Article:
The death of a Romantic dualist

PUSHKIN: The Man and His Age by Robin Edmonds, Macmillan £17.50
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The Independent Culture
IN 1823, Pushkin wrote to a friend, "If you come to Odessa in the summer, I will introduce you to a Greek girl kissed by Byron." The obscure object of Pushkin's desire bore the fetching name of Calypso Polychroni. A refugee from the Turks, she had escaped from Constantinople. Apparently, Calypso had a gift for singing Turkish love songs, which amused Pushkin, though his feeling for her was not very deep or lasting. Perhaps he was just attracted to her by the idea of Byron, as Edward Bulwer Lytton is said to have derived a peculiar satisfaction from an affair with a woman Byron had previously loved in a different language.

No biographer can ignore the hundreds of women in Pushkin's life, but Robin Edmonds declines to play Leporello to his subject's Don Juan. Instead, he puts the dissipated life of Russia's greatest poet into historical context. Pushkin was born into the Moscow aristocracy in 1799. His father came from one of the oldest families in Russia. His mother was descended from Abram Gannibal, an Ethiopian slave acquired by Peter the Great in Constantinople. From this maternal great-grandfather Pushkin inherited recognisably African features, of which he was proud, though his striking appearance earned him the nickname "Monkey" in xeno- phobic circles.

By virtue of his birth, Pushkin was assured an entre to Russian court circles, just as the country was entering a turbulent period in its history. The 19th century began with the assassination of Tsar Paul, 1812 saw Napoleon's retreat from Moscow, and the unsuccessful Decembrist uprising occured in 1825. At first, Paul's successor, the young Tsar Alexander I, promised much in the way of liberal reform, but he abjectly failed to deliver. As a result, his reign is often seen as a turning point in Russian history, or perhaps - to adapt Lewis Namier's epigram about Germany in 1848 - as the point at which Russian history failed to turn.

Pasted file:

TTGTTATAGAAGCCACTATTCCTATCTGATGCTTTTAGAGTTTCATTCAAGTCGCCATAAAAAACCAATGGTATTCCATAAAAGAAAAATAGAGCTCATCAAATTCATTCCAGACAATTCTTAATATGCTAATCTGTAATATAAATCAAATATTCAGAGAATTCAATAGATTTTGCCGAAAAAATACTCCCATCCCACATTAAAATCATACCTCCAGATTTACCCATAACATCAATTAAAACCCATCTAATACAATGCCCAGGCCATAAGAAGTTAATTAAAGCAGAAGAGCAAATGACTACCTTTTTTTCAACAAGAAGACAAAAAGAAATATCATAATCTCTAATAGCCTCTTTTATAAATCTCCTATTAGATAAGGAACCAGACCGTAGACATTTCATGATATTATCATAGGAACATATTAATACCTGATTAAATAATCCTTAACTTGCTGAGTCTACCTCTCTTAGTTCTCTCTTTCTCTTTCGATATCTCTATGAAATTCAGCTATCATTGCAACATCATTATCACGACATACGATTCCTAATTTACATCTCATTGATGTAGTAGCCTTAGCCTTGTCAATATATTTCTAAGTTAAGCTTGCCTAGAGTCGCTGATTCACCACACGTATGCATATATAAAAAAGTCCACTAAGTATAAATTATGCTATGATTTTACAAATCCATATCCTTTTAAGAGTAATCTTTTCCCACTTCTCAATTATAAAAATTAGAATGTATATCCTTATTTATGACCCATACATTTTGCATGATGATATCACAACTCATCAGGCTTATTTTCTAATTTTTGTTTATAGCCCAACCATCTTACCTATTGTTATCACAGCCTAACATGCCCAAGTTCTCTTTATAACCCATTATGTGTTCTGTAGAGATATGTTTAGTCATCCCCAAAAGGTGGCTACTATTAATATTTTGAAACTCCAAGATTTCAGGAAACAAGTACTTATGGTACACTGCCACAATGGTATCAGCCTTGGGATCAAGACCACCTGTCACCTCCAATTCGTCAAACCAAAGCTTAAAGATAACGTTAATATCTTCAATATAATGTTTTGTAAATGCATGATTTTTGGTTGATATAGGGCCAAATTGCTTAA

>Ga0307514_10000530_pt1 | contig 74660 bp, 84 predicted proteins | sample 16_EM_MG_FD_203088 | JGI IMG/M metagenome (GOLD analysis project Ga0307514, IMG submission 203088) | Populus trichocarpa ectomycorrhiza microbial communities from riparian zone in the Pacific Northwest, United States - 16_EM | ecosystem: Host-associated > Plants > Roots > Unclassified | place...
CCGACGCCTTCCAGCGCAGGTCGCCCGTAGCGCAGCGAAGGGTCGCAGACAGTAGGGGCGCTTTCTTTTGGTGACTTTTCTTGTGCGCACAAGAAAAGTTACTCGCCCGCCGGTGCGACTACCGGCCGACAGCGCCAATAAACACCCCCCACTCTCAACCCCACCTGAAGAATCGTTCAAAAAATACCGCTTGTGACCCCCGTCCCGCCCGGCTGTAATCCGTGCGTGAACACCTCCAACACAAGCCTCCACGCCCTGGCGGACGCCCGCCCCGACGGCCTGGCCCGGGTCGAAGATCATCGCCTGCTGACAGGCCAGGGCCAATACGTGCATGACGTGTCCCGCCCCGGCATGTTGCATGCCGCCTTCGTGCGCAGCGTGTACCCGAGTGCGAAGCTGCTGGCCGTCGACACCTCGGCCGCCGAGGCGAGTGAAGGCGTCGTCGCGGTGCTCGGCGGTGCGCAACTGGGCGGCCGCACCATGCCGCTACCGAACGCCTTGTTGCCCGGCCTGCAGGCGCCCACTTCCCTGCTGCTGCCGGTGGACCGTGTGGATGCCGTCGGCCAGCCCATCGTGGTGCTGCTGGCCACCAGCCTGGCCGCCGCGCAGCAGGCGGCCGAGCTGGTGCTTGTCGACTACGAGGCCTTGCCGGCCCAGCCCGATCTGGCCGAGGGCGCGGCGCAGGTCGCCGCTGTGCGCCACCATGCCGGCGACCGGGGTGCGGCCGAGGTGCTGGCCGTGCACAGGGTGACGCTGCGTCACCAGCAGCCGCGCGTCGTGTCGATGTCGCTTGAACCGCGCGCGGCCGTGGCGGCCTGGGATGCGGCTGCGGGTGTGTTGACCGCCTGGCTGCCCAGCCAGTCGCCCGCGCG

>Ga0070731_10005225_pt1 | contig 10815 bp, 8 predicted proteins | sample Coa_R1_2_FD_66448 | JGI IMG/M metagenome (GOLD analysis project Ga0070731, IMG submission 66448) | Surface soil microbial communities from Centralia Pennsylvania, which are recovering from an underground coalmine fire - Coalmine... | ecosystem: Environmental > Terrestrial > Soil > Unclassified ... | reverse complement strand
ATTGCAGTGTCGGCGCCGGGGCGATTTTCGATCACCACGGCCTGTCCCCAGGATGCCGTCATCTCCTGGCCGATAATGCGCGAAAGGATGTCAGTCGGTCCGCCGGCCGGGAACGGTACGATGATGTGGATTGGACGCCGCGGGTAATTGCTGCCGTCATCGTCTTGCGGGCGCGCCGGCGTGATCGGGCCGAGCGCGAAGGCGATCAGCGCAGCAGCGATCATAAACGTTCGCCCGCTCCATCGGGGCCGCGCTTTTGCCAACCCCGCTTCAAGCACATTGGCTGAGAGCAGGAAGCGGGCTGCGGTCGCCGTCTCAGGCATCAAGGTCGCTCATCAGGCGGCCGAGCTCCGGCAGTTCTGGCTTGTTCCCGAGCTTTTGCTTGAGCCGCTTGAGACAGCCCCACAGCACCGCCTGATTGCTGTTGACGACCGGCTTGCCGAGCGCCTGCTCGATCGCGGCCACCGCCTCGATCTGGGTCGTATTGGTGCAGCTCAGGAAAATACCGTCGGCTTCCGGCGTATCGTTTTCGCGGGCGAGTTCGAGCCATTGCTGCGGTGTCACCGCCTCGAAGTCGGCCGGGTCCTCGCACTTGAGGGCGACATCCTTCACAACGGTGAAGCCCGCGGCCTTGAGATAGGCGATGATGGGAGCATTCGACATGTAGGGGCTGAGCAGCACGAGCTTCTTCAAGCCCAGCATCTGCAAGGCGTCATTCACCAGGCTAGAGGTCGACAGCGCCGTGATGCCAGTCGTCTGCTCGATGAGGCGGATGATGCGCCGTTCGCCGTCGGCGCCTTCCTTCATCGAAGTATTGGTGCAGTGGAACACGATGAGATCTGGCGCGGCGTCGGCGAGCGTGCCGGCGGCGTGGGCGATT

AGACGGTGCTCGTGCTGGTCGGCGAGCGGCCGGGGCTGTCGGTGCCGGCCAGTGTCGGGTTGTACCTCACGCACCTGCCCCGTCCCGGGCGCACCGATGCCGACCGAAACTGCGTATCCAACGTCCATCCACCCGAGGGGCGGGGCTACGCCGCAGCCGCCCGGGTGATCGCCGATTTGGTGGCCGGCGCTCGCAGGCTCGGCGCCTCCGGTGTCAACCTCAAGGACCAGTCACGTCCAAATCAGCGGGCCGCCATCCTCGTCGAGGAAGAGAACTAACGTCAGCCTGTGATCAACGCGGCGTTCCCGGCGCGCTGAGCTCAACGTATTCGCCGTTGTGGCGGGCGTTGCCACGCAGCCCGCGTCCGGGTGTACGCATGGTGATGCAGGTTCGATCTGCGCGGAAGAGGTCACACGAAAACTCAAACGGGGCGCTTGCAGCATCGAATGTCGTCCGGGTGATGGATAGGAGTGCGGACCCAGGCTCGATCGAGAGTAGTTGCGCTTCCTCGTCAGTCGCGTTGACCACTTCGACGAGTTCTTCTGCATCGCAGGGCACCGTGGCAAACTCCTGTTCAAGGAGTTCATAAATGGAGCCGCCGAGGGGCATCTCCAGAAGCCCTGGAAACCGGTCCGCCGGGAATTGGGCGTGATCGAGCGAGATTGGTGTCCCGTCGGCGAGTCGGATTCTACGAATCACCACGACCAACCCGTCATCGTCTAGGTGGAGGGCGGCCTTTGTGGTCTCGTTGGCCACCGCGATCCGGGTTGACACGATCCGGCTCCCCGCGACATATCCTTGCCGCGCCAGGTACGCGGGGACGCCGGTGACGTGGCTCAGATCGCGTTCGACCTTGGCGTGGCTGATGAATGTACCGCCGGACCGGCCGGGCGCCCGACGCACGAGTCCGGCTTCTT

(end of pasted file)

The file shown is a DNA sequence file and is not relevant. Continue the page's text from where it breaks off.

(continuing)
The young poet's early ambition was to pursue a diplomatic career. He worked briefly as a functionary in the Ministry of Foreign Affairs in 1819, but he wasn't really suited to the more intriguing aspects of foreign policy, as Robin Edmonds, a former diplomat who served as Minister in Moscow, skilfully makes clear.

Pushkin was too rebellious to be respectful, and his friends were not unduly surprised when, in 1820, he was dispatched to the south of Russia as a punishment for dissent. Ironically, the unwelcome assignment was a blessing in disguise. It rescued Pushkin from a life of drinking and gambling - he once lost the manuscript of Eugene Onegin in a game of cards - and gave him the freedom to write more or less full-time.

In 1824, the authorities opened one of Push- kin's letters in which he remarked that he was "taking lessons in atheism". As a result, he was formally expelled from government service and ordered to live on his mother's small estate at Mikhailovskoye. In exile, Pushkin continued to work on Eugene Onegin, a poem which can be read as a sort of map of his existential predicament, and, beyond that, as a representation of the dilemma of the Russian aristocracy, forced to acquiesce in a system to which it owed its privileges yet which exacted a heavy price in terms of self-abasement.